John Kelly says the vast majority of unauthorised immigrants 'don't have skills' and can't 'easily assimilate'

  • John Kelly, President Donald Trump’s chief of staff, told NPR that unauthorised immigrants would not “easily assimilate into the United States.”
  • He also addressed the Trump administration’s new “zero-tolerance” policy that would likely separate thousands of immigrant parents from their children.
  • Kelly also said he supported a pathway to citizenship for immigrants living in the US under temporary protected status.

White House chief of staff John Kelly addressed the Trump administration’s recently announced practice of separating immigrant families who cross the border illegally, telling NPR in an interview that such immigrants would not “easily assimilate into the United States.”

Kelly acknowledged that the vast majority of people illegally crossing the border are neither criminals nor members of the MS-13 street gang that has proliferated in certain parts of the country. But he added that they would nevertheless have trouble integrating into modern American life.

“They’re overwhelmingly rural people. In the countries they come from, fourth-, fifth-, sixth-grade educations are kind of the norm. They don’t speak English – obviously that’s the big thing,” Kelly said. “They don’t integrate well – they don’t have skills.”

Recent research, however, has shown that Latin American immigrants assimilate no less quickly than other groups – and they even learn English at a faster rate. Critics have also pointed out that many Americans today are the descendants of immigrants who were also considered “rural” or low-skilled when they first came to the US, such as Italian and Irish immigrants.

Kelly’s comments came after the Trump administration announced a new “zero-tolerance” policy regarding immigrants caught crossing the border illegally. Rather than placing them into civil deportation proceedings, as has been the custom, the Trump administration intends to criminally prosecute 100% of the cases.

The new policy has drawn significant backlash from immigrant rights groups, because criminal proceedings would require parents to be separated from their children while they are detained, as is the case for American citizens.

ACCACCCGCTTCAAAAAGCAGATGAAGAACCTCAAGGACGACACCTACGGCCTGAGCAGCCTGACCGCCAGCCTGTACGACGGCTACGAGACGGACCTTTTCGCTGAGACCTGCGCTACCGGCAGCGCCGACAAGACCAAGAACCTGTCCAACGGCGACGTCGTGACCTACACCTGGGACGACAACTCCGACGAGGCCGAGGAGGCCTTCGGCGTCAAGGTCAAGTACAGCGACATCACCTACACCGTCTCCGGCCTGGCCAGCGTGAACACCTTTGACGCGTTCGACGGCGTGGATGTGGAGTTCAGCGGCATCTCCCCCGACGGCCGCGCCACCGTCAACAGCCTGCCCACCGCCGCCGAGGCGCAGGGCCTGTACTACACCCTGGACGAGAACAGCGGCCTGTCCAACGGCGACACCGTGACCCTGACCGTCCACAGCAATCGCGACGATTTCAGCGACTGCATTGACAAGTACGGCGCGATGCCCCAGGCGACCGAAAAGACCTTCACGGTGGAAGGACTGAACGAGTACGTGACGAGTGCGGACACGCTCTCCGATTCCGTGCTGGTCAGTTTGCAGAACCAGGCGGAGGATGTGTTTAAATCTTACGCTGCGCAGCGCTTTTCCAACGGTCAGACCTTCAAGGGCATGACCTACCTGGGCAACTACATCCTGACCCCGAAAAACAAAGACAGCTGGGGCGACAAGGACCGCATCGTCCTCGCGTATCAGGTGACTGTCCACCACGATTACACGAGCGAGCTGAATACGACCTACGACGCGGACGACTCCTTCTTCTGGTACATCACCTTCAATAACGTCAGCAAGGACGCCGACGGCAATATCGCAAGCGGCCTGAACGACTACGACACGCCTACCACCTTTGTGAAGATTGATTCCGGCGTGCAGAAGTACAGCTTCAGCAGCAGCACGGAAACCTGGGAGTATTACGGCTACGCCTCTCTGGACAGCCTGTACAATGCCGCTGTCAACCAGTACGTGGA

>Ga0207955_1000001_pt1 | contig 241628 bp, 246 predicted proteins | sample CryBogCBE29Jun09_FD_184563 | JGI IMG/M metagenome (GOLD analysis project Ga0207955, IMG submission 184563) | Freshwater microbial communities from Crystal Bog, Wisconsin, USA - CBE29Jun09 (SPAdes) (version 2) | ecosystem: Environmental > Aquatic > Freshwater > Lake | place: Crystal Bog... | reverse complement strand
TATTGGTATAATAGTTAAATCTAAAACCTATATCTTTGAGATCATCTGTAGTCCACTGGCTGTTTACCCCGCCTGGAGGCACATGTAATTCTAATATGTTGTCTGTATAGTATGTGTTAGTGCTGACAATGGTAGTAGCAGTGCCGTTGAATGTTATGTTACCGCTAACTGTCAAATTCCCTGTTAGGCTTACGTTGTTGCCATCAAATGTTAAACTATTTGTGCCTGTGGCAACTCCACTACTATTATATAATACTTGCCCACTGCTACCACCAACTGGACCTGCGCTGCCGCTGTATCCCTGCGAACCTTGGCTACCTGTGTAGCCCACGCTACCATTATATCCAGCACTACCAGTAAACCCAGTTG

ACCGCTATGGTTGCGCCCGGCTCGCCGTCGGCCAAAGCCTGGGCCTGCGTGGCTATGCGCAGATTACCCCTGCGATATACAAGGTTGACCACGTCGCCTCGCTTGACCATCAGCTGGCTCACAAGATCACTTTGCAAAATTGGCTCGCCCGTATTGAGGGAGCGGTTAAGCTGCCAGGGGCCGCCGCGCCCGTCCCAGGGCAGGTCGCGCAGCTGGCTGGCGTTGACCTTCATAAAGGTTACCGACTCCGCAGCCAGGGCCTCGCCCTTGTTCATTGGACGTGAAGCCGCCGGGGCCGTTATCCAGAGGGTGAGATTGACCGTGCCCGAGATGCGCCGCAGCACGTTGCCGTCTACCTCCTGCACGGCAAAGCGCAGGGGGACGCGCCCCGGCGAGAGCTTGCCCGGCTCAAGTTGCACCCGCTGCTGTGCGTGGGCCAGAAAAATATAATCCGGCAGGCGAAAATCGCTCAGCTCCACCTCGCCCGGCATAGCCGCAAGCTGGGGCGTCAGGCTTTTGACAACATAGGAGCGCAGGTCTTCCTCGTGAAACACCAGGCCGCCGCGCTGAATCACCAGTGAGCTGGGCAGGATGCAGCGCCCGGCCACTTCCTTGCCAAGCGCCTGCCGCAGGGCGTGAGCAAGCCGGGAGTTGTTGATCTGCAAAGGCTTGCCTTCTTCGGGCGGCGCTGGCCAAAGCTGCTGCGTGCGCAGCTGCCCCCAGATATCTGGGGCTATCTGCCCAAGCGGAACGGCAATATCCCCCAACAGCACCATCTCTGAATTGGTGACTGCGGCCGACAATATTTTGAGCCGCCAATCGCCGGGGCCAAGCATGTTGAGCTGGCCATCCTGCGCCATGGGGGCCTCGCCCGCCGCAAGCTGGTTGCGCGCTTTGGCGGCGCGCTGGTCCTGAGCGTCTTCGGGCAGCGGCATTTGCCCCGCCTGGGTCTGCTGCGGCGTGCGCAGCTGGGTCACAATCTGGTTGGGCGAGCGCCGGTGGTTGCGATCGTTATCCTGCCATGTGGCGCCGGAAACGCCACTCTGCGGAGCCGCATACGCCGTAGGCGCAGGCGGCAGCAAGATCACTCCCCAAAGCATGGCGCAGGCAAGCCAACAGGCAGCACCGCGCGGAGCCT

“If you cross the Southwest border unlawfully, then we will prosecute you. It’s that simple,” Attorney General Jeff Sessions said in a speech Tuesday. “If you are smuggling a child, then we will prosecute you and that child will be separated from you as required by law. If you don’t like that, then don’t smuggle children over our border.”

Kelly said in his NPR interview that he knew the immigrants were not “bad people” and that he sympathized with the reasons they opted to cross the border illegally.

“But the laws are the laws,” he said. “The big point is they elected to come illegally into the United States, and this is a technique that no one hopes will be used extensively or for very long.”

‘I can’t pick and choose what laws to enforce’

John kellyMike Theiler/GettyPresident Donald Trump (R) speaks to the press after the new White House Chief of Staff John Kelly (L) was sworn in, in the Oval Office of the White House, July 31, 2017 in Washington, DC.

Kelly also said he would support a pathway to citizenship for the hundreds of thousands of immigrants living in the US under temporary protected status, many of them from Central American countries or Haiti, where conflict or natural disasters prompted many residents to flee.

“I think we should fold all of the TPS people that have been here for a considerable period of time and find a way for them to be on a path to citizenship,” Kelly said.

Over the last year and a half, the Trump administration has begun eliminating TPS status for immigrants whose home countries it deems are sufficiently recovered from their original conditions.

But Kelly acknowledged that expelling those immigrants from the US was a challenge, particularly for those who have been living in the US for decades and who are deeply rooted to the country through career and family ties. He added that it’s up to Congress to find a way to protect those immigrants.

“I mean, I can’t tell you the number of times in my hearings when they would ask me about why we’re doing this, so what is your philosophy on immigration or whatever,” Kelly said. “I just said, ‘Look, you make the laws. I execute the laws.’ I can’t pick and choose what laws to enforce. I would be, I should be thrown out of the job if I do that.”

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